How does the Nationals bullpen compare to the rest of the NL East

WASHINGTON, DC - OCTOBER 15: Daniel Hudson #44 of the Washington Nationals delivers a pitch against the St. Louis Cardinals during game four of the National League Championship Series at Nationals Park on October 15, 2019 in Washington, DC. (Photo by Patrick Smith/Getty Images)
WASHINGTON, DC - OCTOBER 15: Daniel Hudson #44 of the Washington Nationals delivers a pitch against the St. Louis Cardinals during game four of the National League Championship Series at Nationals Park on October 15, 2019 in Washington, DC. (Photo by Patrick Smith/Getty Images) /

To say the Washington Nationals bullpen in 2019 was a disappointment is an understatement. They were atrocious and almost ruined the teams season. The bullpen ranked dead last in ERA with a 5.66, tied for third worst in blown saves with 29, 26th in FIP with a 4.94, and were 28th in opponents batting average with a .266. While the bullpen improved throughout the season, they were mostly unreliable outside of Sean Doolittle and trade deadline acquisition Daniel Hudson. In their World Series run, Manager Dave Martinez managed the bullpen by using his starters in relief role’s when needed. Max Scherzer, Stephen Strasburg, and Patrick Corbin all stepped up.

While it worked in the playoffs, Martinez will be unable to use this method in the regular season. Mike Rizzo knows this and decided to strengthen the bullpen in the off-season. He started by re-signing Daniel Hudson and signed former Houston Astro reliever, Will Harris. Baring a trade, the loser for the fifth starter will become the new long reliever. These three join Doolittle, Tanner Rainey, Wander Suero, Hunter Strickland, and Roenis Elias in the revamped bullpen.

The bullpen will be improved compared to last season, but by how much? More importantly, how does the new look bullpen compare to the rest of the NL East?

Battle of the bullpens

In 2019, here is how the five NL East bullpens fared.

Atlanta- ERA: 4.18 (11th) Blown Saves: 23 (tied for 17th) FIP: 4.49 (15th) BAA: .252 (tied for 18th)

Miami- ERA: 4.97 (26th) Blown Saves: 22 (tied for 20th) FIP:  5.06 (27th) BAA: .252 (tied for 18th)

New York- ERA: 4.95 (25th) Blown Saves: 27 (tied for ninth) FIP: 4.71 (tied for 19th) BAA: .258 (tied for 23rd)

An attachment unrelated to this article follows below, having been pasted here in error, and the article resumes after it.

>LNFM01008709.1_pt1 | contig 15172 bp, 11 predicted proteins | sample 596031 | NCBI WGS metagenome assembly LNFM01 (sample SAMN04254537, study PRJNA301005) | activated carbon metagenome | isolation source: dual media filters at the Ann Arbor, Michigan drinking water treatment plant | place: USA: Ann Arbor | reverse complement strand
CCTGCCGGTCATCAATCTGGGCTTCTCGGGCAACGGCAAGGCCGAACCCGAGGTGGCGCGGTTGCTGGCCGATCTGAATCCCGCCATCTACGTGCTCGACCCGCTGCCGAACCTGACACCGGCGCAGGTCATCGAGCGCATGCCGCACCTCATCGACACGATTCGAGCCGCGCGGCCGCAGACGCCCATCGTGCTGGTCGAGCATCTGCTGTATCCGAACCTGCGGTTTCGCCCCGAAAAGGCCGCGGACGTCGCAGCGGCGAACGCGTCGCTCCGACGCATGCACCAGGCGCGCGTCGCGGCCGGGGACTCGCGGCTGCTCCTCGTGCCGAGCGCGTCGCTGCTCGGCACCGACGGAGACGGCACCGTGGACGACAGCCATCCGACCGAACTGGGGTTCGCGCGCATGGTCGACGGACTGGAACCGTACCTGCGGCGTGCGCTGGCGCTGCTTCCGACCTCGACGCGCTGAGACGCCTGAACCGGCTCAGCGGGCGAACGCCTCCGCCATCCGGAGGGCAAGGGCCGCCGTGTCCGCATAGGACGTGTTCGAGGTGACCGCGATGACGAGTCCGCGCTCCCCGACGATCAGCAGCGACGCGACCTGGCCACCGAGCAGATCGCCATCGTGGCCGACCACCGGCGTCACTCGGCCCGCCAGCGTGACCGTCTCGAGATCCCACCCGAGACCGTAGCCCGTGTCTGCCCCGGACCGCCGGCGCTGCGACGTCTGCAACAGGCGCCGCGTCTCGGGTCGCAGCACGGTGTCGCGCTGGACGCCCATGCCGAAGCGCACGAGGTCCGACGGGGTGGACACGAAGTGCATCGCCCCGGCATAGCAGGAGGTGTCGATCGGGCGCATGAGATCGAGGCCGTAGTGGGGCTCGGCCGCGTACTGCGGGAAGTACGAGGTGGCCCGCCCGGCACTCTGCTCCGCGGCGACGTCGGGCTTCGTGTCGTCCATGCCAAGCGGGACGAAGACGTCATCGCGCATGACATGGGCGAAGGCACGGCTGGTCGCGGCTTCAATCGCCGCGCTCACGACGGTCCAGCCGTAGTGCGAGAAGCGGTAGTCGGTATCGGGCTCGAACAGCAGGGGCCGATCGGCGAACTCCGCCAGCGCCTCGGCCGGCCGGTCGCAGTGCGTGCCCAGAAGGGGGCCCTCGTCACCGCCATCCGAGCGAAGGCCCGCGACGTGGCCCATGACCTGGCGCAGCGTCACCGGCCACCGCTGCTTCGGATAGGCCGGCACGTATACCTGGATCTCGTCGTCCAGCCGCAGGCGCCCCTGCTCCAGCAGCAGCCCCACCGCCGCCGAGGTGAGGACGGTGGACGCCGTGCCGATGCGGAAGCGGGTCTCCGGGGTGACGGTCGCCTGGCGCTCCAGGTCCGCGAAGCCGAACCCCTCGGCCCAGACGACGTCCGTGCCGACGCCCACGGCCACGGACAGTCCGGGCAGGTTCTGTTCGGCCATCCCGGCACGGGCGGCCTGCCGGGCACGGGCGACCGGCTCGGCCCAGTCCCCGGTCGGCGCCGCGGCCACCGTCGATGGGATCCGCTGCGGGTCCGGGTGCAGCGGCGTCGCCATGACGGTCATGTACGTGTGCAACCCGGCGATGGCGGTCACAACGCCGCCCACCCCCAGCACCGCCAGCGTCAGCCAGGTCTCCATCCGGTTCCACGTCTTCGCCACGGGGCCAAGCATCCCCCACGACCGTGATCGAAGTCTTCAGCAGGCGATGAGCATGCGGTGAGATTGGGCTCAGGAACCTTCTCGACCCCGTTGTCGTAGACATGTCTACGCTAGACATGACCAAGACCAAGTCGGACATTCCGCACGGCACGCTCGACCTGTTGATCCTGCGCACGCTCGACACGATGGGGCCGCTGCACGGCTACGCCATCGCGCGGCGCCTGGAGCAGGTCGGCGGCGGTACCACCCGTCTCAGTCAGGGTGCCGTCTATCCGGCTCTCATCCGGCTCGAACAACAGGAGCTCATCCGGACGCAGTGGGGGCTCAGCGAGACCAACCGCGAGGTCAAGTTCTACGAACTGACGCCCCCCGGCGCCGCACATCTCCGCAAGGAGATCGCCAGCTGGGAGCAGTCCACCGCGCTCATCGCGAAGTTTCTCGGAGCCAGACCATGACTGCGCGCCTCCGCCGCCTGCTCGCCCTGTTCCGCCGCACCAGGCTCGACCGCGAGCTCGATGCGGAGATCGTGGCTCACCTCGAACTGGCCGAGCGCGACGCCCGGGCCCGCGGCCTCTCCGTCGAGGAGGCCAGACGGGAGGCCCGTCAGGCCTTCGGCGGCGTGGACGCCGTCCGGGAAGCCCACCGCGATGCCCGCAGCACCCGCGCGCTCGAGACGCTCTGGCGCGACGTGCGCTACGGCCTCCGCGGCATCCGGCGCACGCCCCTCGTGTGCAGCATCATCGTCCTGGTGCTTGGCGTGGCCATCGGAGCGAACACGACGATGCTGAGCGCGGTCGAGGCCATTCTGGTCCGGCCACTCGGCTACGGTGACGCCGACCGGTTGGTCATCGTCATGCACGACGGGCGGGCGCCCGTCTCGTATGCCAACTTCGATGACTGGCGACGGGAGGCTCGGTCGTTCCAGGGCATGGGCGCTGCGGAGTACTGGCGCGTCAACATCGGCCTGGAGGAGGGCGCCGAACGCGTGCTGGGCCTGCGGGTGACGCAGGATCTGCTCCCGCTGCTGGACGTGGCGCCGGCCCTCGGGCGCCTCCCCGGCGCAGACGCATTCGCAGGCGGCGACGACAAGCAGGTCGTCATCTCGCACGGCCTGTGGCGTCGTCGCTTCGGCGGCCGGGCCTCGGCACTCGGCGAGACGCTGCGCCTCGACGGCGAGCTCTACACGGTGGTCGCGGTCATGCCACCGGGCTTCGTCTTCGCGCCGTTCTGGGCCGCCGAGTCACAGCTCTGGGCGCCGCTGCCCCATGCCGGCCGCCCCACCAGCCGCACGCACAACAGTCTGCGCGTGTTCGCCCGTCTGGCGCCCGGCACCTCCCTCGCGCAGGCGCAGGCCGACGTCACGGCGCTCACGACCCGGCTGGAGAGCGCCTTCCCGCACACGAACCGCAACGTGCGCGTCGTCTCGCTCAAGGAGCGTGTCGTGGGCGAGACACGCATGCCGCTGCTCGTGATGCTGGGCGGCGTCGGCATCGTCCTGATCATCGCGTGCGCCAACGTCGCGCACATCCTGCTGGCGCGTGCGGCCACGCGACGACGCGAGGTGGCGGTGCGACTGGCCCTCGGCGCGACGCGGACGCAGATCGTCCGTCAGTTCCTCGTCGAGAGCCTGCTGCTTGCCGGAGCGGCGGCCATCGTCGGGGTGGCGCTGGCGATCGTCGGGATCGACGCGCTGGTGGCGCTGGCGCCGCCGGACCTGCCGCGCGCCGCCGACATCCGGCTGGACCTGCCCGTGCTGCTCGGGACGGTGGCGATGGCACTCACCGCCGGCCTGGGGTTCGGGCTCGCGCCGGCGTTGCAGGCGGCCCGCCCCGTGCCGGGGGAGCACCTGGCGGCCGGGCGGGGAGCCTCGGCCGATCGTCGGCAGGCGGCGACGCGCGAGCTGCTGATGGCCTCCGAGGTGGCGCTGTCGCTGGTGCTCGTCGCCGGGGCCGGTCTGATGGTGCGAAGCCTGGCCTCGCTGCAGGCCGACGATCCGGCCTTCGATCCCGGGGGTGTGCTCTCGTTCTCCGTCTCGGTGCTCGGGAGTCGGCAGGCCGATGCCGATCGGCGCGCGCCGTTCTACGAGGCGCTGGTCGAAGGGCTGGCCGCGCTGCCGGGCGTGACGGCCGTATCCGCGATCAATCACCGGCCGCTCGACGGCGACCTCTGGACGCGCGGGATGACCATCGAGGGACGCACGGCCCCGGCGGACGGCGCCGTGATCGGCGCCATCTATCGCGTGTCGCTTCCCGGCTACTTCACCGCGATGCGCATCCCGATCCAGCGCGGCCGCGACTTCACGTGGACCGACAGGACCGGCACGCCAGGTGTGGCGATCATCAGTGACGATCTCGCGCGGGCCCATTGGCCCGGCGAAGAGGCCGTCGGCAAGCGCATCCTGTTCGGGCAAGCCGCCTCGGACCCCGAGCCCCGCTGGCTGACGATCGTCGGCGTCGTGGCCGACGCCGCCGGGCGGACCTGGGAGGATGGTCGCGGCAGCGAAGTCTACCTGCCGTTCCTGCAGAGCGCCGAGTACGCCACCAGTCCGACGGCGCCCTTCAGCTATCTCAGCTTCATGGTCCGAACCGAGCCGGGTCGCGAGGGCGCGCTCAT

Philadelphia- ERA: 4.36 (16th) Blown Saves: 21 (tied for 23rd) FIP: 4.84 (23rd) BAA: .258 (tied for 23rd)

Washington- ERA: 5.66 (30th) Blown Saves: 29 (tied for third) FIP: 4.94 (26th) BAA: .266 (28th)

BAA- opponents batting average

FIP- Fielding Independent Pitching

Last season, all five bullpens in the NL East struggled. No leads were safe and this led to some epic late inning comebacks or soul crushing collapses. This has led to the NL East attempting to bolster their respective bullpens for the 2020 season. Here is how each teams new bullpen looks heading into 2020.

Atlanta: While many teams were waiting for Anthony Rendon, Stephen Strasburg, and Gerrit Cole to make their decisions, the Braves struck first. They brought back Chris Martin and Darren O’Day, as well as sign the top reliever on the market in Will Smith. The trio will join Luke  Jackson, Shane Greene, and Mark Melancon to form Atlanta’s best bullpen since the Craig Kimbrel days.

Atlanta now has multiple established closer’s which is essential in today’s game. With Melancon, Greene, Jackson, and Smith all having closing experience, the Braves relievers won’t be over worked. Instead of relying on one guy to close games, the Braves relievers will share the role .

Will Smith is what puts the bullpen over the top. Last season he went 6-0, with a 2.76 ERA, 96 strikeouts, while going 34-38 in save opportunities. Now he will be tested in the toughest division in baseball.

Projected Braves 2020 bullpen: Smith, Melancon, Jackson, Greene, O’Day, Martin and Cole.